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Author Topic: 1982 CB750F... The resto-not  (Read 33065 times)

Offline doc_rot

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Re: 1982 CB750F... The resto-not
« Reply #350 on: Feb 26, 2019, 12:21:56 »
make sure you clean the piston ring grooves really well. Carbon is highly abrasive and if there are loose bits in there it will break your rings down quickly. Nice work.

Offline Jimbonaut

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Re: 1982 CB750F... The resto-not
« Reply #351 on: Feb 26, 2019, 12:33:10 »
Cheers Doc - I've been cramming a q-tip with some carb cleaner into the grooves to clean them up as much as possible.  Any other methods I'm ears - the pistons won't be coming off the con rods though I don't think.
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Offline advCo

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Re: 1982 CB750F... The resto-not
« Reply #352 on: Feb 26, 2019, 12:35:21 »
Cheers Doc - I've been cramming a q-tip with some carb cleaner into the grooves to clean them up as much as possible.  Any other methods I'm ears - the pistons won't be coming off the con rods though I don't think.

What I do when I'm re-ringing is take an old ring (one from each groove) and break it into a small 1-2" piece, file the end down so its not going to gouge the piston and run that along the groove to clean out any carbon.

Offline Jimbonaut

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Re: 1982 CB750F... The resto-not
« Reply #353 on: Feb 26, 2019, 12:42:52 »
That would do it, but I'm hoping the rings are in good shape and that I can reuse them.  Bad idea?
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Offline advCo

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Re: 1982 CB750F... The resto-not
« Reply #354 on: Feb 26, 2019, 12:59:46 »
That would do it, but I'm hoping the rings are in good shape and that I can reuse them.  Bad idea?

Not necessarily, the end gap needs to be checked and if they're out of spec you'll need to replace them. Really all the piston and cylinder clearances should be measured while you have the whole thing apart.  I pull a cylinder off I will usually re-ring and hone.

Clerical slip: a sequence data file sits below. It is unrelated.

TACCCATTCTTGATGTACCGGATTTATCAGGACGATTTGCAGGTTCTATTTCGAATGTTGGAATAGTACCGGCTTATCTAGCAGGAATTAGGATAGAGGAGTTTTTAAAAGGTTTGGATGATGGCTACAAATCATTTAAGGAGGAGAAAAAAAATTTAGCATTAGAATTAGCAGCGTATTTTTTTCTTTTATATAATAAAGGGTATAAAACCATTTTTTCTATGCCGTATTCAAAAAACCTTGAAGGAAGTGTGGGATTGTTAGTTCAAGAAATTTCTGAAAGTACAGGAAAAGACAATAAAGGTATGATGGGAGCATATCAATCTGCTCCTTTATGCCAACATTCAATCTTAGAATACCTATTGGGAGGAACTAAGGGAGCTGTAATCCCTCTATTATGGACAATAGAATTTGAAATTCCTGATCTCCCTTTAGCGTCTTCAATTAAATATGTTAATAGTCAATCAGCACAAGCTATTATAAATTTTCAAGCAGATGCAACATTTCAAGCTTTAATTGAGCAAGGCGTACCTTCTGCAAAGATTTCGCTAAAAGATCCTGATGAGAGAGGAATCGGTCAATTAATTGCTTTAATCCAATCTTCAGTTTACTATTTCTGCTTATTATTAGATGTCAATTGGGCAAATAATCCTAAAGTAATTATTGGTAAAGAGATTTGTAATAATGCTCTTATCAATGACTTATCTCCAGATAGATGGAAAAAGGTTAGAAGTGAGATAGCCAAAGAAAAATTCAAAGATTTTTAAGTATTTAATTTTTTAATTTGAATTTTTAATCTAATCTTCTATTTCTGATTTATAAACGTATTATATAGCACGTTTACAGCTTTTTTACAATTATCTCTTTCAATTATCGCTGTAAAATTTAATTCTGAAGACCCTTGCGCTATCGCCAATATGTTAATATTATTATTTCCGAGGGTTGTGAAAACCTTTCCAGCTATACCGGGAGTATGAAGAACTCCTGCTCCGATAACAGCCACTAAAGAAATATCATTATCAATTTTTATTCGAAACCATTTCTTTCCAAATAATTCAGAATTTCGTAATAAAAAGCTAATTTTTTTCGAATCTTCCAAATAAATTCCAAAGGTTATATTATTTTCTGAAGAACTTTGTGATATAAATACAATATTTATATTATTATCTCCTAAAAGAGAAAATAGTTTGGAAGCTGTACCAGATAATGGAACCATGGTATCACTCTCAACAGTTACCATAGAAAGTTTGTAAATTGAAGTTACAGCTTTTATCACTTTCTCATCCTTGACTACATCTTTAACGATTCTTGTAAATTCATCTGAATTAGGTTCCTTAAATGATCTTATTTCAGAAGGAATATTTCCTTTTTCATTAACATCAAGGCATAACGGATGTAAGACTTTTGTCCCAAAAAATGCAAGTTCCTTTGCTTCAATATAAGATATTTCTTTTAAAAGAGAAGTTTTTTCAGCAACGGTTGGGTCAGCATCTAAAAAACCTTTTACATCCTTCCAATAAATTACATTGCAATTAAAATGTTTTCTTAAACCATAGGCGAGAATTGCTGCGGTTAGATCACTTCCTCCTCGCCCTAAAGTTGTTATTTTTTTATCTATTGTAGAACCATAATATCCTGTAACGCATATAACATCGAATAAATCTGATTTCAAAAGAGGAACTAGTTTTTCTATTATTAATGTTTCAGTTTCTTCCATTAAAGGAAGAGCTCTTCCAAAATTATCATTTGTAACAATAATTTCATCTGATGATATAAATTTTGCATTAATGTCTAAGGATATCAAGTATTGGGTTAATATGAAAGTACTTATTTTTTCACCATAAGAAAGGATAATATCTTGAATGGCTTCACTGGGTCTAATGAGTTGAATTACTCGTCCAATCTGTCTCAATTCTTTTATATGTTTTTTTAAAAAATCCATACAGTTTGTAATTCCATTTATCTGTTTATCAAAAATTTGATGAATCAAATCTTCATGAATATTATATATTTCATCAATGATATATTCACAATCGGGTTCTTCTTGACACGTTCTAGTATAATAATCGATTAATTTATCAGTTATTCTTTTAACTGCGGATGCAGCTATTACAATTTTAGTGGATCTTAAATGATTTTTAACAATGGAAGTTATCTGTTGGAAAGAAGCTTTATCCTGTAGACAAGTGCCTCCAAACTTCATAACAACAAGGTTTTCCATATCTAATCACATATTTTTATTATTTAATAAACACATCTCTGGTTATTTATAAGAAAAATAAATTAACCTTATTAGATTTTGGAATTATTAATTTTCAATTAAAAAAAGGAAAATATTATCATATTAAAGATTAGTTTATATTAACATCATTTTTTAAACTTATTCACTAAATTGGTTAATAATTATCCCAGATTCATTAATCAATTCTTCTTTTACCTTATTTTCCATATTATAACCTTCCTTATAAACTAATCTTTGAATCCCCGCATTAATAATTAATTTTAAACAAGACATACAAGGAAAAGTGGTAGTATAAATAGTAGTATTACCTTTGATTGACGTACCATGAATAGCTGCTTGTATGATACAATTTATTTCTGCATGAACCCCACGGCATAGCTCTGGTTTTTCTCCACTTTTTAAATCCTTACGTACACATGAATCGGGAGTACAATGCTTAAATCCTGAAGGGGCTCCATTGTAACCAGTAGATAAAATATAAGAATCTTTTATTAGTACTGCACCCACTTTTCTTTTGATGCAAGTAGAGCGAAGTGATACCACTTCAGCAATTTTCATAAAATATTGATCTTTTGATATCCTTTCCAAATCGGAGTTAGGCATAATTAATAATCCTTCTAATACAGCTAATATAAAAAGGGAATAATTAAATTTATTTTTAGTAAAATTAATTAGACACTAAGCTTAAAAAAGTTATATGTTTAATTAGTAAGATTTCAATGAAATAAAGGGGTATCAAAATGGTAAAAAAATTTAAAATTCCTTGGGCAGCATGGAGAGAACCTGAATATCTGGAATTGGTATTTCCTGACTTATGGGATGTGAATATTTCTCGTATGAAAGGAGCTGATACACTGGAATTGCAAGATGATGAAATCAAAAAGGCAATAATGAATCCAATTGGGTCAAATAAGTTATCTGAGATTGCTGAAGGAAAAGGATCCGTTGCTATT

Offline Maritime

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Re: 1982 CB750F... The resto-not
« Reply #355 on: Feb 26, 2019, 13:04:31 »
Only need to re-ring if they measure out of spec on any one of the dimensions. Gap, thickness etc. and those have ranges so if your close to the good side of the range, keep em, if you are close to the almost worn side but still good, consider changing em. And of course if out of spec all together new is a must.
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Offline doc_rot

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Re: 1982 CB750F... The resto-not
« Reply #356 on: Feb 27, 2019, 05:17:07 »
all sound advice.

I had to rebuild a top end twice last year because I assumed the pistons rings would be good to reuse because it had decent compression before tear down. It smoked a bit after the rebuild, despite having great compression and it was leaking less than 1% on all cylinders.

My point is; you don't know its good unless you check. Its not much more effort once you're in there.  If you don't want to buy the tool to measure the cylinder bore properly, get cozy with your local machine shop. My experience has been if you go in chat it up a bit and ask some informed questions they will typically go out of their way to give you a hand with your project as so few people work on their own engines in this fashion anymore.
« Last Edit: Feb 27, 2019, 05:18:54 by doc_rot »

Offline farmer92

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Re: 1982 CB750F... The resto-not
« Reply #357 on: Feb 27, 2019, 07:05:11 »
Rings are cheap vs the time and disappointment it takes to tear it all down a second time.

Offline Jimbonaut

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Re: 1982 CB750F... The resto-not
« Reply #358 on: Feb 27, 2019, 09:51:28 »
Don’t get me wrong guys - I’m absolutely going to be checking the rings, pistons and cylinders. And if anything is out of spec then it’ll be getting replaced/machined for sure.

I’ll see if I can borrow the required tools, and Doc you’re right - I get a lot of help from a few local shops for exactly that reason it seems. I ask a ton of questions, and the pros I know don’t seem to mind taking the time to help me out.

Viton valve seals showed up yesterday - now that they’re here I’ll give the head a good clean again, reinstall the valves, check the shim clearances and get everything ready for paint.


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Offline Jimbonaut

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Re: 1982 CB750F... The resto-not
« Reply #359 on: Mar 01, 2019, 12:58:20 »
By a rather circuitous and very fortunate manner I scored a set of cams from a 900F yesterday - I've read that they are a straight swap into the head and give some pretty noticeable power gains (while at the same time a bit of a drop off in the low end).  I'm trying to understand how that happens however.  Is it because the lobes are machined differently to keep the valves open/closed for longer/shorter?  Or are the lobes angled differently to each other on the cam so the valves open and close at different times?  Interested to find out.

Also borrowed a tool for measuring the inside of the cylinders, and a valve spring compressor -



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